And I would also take the opportunity to just position yourself as if you were already an employee.

I feel like that really helps me and when I was looking through all the materials about Cloudflare, seeing what I thought could be changed and what I thought is being done well and being able to offer that in my interview to make it seem that I can, there's already stuff that I have that I can offer.

And then I think just being yourself, I know it's always really cheesy, but you want to be able to be yourself once you make it past the interview process.

So to just lead in with that and of course, try to calm your nerves.

I always listen to some jams before I interview just to relax myself as much as possible.

I did that before this call as well, to just be able to try to focus on what you're trying to say and not focus on being nervous.

Absolutely. I think you just hit the nail on the head there.

I think, you know, I don't think that you can ever over prepare for an interview and learning how to interview well is such a skill.

And so if you're starting out right now for your first couple of interviews, don't beat yourself up.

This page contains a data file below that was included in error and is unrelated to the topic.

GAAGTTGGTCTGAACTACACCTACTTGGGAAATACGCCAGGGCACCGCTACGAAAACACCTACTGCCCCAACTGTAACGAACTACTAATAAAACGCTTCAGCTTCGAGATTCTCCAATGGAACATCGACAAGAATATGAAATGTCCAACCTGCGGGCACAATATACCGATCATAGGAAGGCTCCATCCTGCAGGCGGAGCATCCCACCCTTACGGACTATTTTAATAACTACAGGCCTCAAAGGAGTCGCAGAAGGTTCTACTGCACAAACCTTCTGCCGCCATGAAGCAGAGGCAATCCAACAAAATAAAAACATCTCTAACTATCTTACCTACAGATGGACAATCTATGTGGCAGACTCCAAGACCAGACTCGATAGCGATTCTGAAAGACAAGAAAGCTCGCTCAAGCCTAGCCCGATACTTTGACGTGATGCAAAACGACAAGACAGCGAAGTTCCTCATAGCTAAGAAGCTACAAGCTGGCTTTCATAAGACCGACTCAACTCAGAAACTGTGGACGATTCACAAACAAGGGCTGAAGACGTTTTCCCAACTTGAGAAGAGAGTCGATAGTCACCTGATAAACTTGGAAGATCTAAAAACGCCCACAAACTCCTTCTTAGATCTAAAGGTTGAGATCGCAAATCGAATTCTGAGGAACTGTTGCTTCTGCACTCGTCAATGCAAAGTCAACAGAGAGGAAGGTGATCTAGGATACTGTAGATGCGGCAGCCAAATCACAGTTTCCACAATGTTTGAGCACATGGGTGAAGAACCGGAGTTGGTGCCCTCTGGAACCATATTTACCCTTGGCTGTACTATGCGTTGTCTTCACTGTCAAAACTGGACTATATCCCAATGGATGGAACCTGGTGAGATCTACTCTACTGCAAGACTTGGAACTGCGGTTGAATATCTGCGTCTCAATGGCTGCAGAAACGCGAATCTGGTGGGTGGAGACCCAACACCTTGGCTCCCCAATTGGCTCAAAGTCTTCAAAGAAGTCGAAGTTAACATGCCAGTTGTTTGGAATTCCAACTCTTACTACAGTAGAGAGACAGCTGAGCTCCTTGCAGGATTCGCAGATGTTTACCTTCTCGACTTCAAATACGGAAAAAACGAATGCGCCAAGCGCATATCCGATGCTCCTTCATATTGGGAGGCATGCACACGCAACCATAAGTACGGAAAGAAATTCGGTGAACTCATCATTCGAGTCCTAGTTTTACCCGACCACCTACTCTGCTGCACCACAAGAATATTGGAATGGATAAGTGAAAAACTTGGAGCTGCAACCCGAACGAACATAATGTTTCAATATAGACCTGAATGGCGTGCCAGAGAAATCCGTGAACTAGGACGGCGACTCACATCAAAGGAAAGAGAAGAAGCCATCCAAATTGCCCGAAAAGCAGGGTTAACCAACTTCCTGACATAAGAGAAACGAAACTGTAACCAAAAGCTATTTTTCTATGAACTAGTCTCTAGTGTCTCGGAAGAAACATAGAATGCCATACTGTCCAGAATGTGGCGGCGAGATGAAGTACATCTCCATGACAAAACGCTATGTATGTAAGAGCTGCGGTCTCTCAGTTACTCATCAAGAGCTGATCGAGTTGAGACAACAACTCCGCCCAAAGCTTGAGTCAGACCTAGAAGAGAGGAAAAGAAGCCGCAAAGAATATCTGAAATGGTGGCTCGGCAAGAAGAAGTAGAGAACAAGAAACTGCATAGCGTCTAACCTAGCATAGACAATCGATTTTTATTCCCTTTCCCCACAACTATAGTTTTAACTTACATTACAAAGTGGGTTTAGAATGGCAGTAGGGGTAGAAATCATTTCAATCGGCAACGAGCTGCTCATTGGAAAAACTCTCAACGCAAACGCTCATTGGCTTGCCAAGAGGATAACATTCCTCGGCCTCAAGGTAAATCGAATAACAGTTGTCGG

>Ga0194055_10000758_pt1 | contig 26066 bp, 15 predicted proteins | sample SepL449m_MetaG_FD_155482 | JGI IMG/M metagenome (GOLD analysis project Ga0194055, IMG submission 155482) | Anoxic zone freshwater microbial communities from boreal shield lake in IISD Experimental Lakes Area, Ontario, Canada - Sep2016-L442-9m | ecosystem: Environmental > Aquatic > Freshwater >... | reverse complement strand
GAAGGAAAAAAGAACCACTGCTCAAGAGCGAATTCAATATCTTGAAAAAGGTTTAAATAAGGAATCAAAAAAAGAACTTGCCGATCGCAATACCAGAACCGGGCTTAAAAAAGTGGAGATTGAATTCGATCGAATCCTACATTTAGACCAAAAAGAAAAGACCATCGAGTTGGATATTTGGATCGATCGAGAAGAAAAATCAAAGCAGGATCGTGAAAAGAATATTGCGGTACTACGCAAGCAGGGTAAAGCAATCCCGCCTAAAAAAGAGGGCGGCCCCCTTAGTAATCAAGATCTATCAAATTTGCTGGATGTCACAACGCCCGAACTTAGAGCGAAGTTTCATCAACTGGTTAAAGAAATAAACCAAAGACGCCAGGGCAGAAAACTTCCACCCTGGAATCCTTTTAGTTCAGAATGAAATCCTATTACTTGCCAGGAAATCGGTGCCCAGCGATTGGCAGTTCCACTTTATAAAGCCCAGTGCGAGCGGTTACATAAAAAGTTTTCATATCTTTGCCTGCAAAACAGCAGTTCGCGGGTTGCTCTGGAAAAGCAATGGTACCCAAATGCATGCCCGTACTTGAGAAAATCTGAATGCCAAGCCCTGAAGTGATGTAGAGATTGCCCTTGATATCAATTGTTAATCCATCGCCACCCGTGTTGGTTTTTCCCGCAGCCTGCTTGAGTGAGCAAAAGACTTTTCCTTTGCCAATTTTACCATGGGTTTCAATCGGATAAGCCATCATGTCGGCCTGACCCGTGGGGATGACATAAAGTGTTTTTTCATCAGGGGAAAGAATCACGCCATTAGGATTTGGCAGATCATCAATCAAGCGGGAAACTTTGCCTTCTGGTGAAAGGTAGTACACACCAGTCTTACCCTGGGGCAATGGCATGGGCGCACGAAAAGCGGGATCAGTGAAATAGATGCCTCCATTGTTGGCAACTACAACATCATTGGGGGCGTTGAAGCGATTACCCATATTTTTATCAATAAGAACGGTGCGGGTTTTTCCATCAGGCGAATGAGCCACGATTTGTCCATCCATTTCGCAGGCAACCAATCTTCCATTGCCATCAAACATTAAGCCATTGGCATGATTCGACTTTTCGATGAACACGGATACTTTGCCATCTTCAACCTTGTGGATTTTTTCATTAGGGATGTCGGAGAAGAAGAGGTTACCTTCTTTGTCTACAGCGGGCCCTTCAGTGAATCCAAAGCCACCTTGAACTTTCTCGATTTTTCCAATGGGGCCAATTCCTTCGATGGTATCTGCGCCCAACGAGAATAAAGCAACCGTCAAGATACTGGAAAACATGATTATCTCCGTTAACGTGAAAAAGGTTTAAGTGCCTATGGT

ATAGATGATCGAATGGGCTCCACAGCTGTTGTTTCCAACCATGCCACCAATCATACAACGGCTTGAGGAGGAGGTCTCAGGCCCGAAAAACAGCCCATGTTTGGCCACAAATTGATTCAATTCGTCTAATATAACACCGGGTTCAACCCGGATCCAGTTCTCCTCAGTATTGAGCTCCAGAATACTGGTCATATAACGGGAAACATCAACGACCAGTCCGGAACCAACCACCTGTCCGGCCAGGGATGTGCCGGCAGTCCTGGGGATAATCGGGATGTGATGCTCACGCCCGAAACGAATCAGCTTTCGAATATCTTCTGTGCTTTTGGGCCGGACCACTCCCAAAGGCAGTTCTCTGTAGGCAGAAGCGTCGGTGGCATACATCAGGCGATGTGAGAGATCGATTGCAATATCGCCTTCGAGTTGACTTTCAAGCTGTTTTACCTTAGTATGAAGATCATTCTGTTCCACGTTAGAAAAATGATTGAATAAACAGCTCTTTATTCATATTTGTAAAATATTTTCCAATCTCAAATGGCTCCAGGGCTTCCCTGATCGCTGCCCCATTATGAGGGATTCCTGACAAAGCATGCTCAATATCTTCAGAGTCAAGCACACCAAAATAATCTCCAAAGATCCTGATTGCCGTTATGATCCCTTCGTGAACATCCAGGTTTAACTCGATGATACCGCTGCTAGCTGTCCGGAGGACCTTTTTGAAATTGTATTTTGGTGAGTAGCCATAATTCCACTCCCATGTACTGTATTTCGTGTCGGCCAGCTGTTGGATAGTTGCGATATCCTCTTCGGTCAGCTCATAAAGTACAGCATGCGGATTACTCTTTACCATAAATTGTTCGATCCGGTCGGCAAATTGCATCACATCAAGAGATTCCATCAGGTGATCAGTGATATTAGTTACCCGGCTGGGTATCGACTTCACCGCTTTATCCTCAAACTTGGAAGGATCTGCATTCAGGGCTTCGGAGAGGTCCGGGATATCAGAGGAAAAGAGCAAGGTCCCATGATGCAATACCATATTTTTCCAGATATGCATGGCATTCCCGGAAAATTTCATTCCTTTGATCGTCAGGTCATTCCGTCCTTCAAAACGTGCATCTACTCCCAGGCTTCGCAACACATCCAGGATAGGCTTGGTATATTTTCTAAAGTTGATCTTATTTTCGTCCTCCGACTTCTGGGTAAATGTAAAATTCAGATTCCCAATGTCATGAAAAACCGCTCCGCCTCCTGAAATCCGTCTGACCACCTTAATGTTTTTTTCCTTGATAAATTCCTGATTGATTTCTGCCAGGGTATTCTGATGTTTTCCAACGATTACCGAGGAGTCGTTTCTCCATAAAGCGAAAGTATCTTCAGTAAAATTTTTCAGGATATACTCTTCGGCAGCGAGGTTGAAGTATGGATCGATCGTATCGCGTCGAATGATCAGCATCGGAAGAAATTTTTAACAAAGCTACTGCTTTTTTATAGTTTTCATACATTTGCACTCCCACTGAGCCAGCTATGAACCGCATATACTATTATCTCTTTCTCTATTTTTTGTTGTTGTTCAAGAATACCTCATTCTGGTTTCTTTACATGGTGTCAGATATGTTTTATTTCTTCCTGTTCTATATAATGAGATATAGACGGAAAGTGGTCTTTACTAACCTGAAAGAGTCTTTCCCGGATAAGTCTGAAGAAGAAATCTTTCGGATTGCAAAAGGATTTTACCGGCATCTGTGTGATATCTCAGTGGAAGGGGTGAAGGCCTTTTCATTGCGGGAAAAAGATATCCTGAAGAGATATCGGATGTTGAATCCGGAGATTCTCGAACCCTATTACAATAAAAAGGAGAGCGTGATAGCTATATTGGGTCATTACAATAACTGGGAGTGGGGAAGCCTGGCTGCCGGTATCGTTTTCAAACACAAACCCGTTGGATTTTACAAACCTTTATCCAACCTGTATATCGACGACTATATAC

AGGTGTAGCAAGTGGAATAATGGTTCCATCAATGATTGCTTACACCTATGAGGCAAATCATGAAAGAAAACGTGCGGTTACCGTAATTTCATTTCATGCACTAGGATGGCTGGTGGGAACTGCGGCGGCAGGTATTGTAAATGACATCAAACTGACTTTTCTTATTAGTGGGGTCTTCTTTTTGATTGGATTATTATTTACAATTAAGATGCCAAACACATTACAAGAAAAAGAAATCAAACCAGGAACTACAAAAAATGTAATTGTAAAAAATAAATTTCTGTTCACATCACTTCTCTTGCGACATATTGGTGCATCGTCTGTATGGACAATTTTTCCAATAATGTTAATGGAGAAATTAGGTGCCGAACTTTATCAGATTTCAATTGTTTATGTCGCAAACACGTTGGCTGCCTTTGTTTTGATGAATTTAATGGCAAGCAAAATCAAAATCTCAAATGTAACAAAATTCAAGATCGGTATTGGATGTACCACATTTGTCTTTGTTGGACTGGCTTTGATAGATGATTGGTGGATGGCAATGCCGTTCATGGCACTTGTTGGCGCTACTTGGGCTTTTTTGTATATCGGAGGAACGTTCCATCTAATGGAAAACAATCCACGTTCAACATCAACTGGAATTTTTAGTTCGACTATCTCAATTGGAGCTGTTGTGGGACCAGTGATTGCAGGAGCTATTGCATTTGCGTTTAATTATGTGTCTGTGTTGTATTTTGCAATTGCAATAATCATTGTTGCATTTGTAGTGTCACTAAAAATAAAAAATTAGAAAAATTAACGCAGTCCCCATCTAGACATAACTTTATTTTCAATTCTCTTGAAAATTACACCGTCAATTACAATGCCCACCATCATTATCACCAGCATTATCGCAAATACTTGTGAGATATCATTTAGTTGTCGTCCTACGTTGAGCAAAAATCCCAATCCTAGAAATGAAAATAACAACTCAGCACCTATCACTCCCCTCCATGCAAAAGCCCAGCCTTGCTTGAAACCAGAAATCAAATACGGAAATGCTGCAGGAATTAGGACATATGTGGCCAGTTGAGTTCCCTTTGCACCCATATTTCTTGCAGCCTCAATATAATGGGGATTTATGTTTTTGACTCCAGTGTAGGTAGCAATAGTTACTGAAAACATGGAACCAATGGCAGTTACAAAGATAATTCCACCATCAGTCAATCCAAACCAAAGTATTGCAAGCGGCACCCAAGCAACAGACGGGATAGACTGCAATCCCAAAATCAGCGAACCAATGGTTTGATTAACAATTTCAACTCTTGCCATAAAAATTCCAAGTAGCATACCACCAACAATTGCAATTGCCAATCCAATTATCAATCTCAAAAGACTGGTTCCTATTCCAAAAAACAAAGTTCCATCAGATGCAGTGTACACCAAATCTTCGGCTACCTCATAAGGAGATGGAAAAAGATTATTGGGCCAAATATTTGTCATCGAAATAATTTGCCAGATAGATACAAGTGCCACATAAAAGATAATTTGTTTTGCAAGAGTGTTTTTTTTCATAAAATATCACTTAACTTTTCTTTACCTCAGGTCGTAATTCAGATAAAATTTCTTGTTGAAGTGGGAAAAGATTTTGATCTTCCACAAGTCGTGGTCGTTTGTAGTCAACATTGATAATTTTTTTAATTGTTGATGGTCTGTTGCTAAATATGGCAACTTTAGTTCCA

Many times they can be awkward, uncomfortable. You're just, it's at the end of the day, you're just talking to another person.

And I love that you brought up listening to music because I do that as well.

And I think it's so important to have just like a little thing that, you know, calms you down before, before these conversations that naturally make anyone nervous.

And also no matter how many times you do it, you're always going to be a little bit nervous.

Yeah. My, I remember I had a piano teacher that was really strict when I was growing up and she always said, if you're nervous, it means you care.

Right. I completely agree. Right.

You want to be nervous. And I think it brings a good energy, you know, if you can hopefully hone those nerves.

Absolutely. Okay. So I think we only have 50 seconds left.

So not much time, but anyways, I just wanted to thank you so much for coming on this show today and just being super honest.

And, you know, I met you through someone who introduced us from Afroflare.

So I'm just really thankful for that.

And I hope that you enjoy, keep enjoying Cloudflare and keep getting involved because I know that we're just really happy that you're here.

Thank you so much.

And thanks for the opportunity and everything. And this has been really, really fun.

I hope it's somehow helpful. Yeah, definitely. All right.

Well, with that, I will sign off. Thank you again so much. And I'll talk to you soon.

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Cloudflare U
Cloudflare U is a new series on CloudflareTV for students interested in learning about roles and opportunities within the company. The series will cover all facets of Cloudflare from our technology to our culture.